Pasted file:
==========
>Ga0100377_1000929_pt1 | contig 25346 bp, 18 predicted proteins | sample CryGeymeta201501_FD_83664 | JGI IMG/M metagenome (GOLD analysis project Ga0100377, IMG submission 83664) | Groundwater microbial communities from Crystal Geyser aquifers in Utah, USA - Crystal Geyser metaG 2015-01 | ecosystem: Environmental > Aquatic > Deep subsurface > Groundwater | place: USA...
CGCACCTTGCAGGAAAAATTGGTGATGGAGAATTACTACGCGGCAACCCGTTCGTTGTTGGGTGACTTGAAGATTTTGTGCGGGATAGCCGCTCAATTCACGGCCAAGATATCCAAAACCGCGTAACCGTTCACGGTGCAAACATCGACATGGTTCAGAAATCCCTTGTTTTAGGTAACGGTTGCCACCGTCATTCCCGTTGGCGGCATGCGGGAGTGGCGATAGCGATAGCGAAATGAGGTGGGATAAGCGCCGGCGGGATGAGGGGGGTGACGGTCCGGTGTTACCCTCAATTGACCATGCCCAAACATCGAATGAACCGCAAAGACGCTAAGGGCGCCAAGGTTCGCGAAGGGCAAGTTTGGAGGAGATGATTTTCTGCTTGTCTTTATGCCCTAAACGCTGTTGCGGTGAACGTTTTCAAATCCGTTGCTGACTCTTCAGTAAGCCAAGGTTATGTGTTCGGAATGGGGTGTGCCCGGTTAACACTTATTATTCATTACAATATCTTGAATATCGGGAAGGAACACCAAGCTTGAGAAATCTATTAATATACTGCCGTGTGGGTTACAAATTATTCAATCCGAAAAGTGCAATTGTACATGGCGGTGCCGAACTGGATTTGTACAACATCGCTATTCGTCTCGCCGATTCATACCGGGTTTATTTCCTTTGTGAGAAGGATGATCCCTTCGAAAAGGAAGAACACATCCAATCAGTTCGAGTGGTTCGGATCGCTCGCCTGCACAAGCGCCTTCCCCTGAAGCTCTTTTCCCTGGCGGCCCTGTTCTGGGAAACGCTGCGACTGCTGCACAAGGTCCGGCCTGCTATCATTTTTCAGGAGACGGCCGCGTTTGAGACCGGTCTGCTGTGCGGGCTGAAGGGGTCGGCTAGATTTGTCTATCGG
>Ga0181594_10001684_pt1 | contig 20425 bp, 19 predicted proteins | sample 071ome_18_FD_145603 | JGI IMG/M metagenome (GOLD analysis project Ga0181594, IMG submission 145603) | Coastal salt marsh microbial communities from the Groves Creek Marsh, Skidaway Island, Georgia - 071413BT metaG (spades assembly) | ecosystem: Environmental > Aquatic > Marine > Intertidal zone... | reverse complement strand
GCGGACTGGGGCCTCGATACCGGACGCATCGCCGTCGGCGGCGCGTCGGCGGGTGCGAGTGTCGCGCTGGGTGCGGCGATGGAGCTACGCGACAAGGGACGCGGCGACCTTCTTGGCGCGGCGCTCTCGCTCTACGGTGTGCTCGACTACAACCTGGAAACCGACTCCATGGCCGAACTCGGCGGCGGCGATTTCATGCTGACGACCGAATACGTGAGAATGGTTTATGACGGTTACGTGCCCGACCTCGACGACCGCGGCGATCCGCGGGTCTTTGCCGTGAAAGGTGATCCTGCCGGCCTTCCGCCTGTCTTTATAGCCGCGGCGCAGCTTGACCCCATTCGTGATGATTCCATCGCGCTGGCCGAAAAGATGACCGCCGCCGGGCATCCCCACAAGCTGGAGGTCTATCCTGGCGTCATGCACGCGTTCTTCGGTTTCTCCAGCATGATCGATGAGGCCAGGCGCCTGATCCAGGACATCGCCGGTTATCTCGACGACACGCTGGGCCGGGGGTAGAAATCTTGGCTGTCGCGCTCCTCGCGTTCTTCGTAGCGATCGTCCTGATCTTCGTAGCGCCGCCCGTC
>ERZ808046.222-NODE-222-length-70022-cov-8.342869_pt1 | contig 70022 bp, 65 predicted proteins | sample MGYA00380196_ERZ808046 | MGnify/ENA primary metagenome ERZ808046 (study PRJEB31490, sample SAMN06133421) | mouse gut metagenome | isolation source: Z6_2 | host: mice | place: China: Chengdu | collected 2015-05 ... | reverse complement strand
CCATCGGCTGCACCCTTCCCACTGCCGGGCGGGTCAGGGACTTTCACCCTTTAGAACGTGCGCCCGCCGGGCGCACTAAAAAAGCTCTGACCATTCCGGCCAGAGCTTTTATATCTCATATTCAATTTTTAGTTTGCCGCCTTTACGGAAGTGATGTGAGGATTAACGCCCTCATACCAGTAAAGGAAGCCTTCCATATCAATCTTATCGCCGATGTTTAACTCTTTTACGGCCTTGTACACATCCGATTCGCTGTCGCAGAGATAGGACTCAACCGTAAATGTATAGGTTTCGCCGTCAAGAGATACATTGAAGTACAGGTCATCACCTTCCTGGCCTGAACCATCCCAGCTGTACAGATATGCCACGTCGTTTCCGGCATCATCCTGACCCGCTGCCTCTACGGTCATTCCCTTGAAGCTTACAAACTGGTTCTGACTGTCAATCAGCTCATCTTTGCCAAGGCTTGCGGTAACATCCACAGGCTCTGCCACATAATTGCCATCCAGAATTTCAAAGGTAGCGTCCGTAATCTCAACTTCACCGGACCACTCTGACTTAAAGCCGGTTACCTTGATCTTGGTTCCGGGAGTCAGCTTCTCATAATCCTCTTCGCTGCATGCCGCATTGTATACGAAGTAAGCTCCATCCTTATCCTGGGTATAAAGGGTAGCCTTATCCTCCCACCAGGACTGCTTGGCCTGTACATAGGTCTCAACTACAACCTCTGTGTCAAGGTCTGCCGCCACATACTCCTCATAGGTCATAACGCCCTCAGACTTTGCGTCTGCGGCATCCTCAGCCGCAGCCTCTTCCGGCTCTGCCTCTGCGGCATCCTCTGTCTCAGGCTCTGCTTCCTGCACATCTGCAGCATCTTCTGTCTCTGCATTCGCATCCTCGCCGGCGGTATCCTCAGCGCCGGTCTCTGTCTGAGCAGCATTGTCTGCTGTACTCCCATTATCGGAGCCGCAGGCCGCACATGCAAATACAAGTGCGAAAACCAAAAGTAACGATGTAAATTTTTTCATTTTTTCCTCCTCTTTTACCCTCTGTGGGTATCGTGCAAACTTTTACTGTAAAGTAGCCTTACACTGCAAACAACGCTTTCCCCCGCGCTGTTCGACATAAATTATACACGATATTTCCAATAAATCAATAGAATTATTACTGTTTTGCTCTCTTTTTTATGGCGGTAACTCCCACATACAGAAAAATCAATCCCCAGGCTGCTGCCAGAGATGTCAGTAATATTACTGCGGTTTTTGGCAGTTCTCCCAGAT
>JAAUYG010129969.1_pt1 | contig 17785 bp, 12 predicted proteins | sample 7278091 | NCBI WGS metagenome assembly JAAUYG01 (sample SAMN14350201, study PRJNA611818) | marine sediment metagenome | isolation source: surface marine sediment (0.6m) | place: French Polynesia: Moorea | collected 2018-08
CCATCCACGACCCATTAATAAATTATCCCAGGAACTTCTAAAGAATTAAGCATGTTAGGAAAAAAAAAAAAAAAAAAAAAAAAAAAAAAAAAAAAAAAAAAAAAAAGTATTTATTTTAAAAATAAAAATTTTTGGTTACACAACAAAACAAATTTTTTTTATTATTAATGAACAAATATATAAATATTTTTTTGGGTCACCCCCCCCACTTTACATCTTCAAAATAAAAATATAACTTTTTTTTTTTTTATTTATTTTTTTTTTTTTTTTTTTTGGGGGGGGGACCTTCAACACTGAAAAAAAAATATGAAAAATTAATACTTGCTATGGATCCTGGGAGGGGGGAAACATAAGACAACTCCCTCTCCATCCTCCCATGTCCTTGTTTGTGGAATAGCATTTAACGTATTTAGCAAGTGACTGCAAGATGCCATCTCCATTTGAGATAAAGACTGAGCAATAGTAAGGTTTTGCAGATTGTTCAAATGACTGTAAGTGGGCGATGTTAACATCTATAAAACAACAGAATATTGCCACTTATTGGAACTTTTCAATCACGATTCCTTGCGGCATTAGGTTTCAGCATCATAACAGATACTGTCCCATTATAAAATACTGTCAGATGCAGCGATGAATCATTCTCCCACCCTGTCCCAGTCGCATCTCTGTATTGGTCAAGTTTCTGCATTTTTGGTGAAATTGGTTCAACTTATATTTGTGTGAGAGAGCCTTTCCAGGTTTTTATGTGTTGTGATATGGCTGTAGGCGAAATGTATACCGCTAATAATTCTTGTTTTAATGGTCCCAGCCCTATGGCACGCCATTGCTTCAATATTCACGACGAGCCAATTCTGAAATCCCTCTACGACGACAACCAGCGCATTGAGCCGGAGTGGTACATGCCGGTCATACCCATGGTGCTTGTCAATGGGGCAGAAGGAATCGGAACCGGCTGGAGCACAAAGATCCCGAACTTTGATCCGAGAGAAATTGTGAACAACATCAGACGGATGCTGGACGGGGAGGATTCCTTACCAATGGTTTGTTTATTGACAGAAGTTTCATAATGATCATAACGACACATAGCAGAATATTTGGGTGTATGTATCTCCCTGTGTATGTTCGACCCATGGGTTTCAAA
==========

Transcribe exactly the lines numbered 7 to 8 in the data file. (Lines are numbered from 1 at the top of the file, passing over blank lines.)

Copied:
>JAAUYG010129969.1_pt1 | contig 17785 bp, 12 predicted proteins | sample 7278091 | NCBI WGS metagenome assembly JAAUYG01 (sample SAMN14350201, study PRJNA611818) | marine sediment metagenome | isolation source: surface marine sediment (0.6m) | place: French Polynesia: Moorea | collected 2018-08
CCATCCACGACCCATTAATAAATTATCCCAGGAACTTCTAAAGAATTAAGCATGTTAGGAAAAAAAAAAAAAAAAAAAAAAAAAAAAAAAAAAAAAAAAAAAAAAAGTATTTATTTTAAAAATAAAAATTTTTGGTTACACAACAAAACAAATTTTTTTTATTATTAATGAACAAATATATAAATATTTTTTTGGGTCACCCCCCCCACTTTACATCTTCAAAATAAAAATATAACTTTTTTTTTTTTTATTTATTTTTTTTTTTTTTTTTTTTGGGGGGGGGACCTTCAACACTGAAAAAAAAATATGAAAAATTAATACTTGCTATGGATCCTGGGAGGGGGGAAACATAAGACAACTCCCTCTCCATCCTCCCATGTCCTTGTTTGTGGAATAGCATTTAACGTATTTAGCAAGTGACTGCAAGATGCCATCTCCATTTGAGATAAAGACTGAGCAATAGTAAGGTTTTGCAGATTGTTCAAATGACTGTAAGTGGGCGATGTTAACATCTATAAAACAACAGAATATTGCCACTTATTGGAACTTTTCAATCACGATTCCTTGCGGCATTAGGTTTCAGCATCATAACAGATACTGTCCCATTATAAAATACTGTCAGATGCAGCGATGAATCATTCTCCCACCCTGTCCCAGTCGCATCTCTGTATTGGTCAAGTTTCTGCATTTTTGGTGAAATTGGTTCAACTTATATTTGTGTGAGAGAGCCTTTCCAGGTTTTTATGTGTTGTGATATGGCTGTAGGCGAAATGTATACCGCTAATAATTCTTGTTTTAATGGTCCCAGCCCTATGGCACGCCATTGCTTCAATATTCACGACGAGCCAATTCTGAAATCCCTCTACGACGACAACCAGCGCATTGAGCCGGAGTGGTACATGCCGGTCATACCCATGGTGCTTGTCAATGGGGCAGAAGGAATCGGAACCGGCTGGAGCACAAAGATCCCGAACTTTGATCCGAGAGAAATTGTGAACAACATCAGACGGATGCTGGACGGGGAGGATTCCTTACCAATGGTTTGTTTATTGACAGAAGTTTCATAATGATCATAACGACACATAGCAGAATATTTGGGTGTATGTATCTCCCTGTGTATGTTCGACCCATGGGTTTCAAA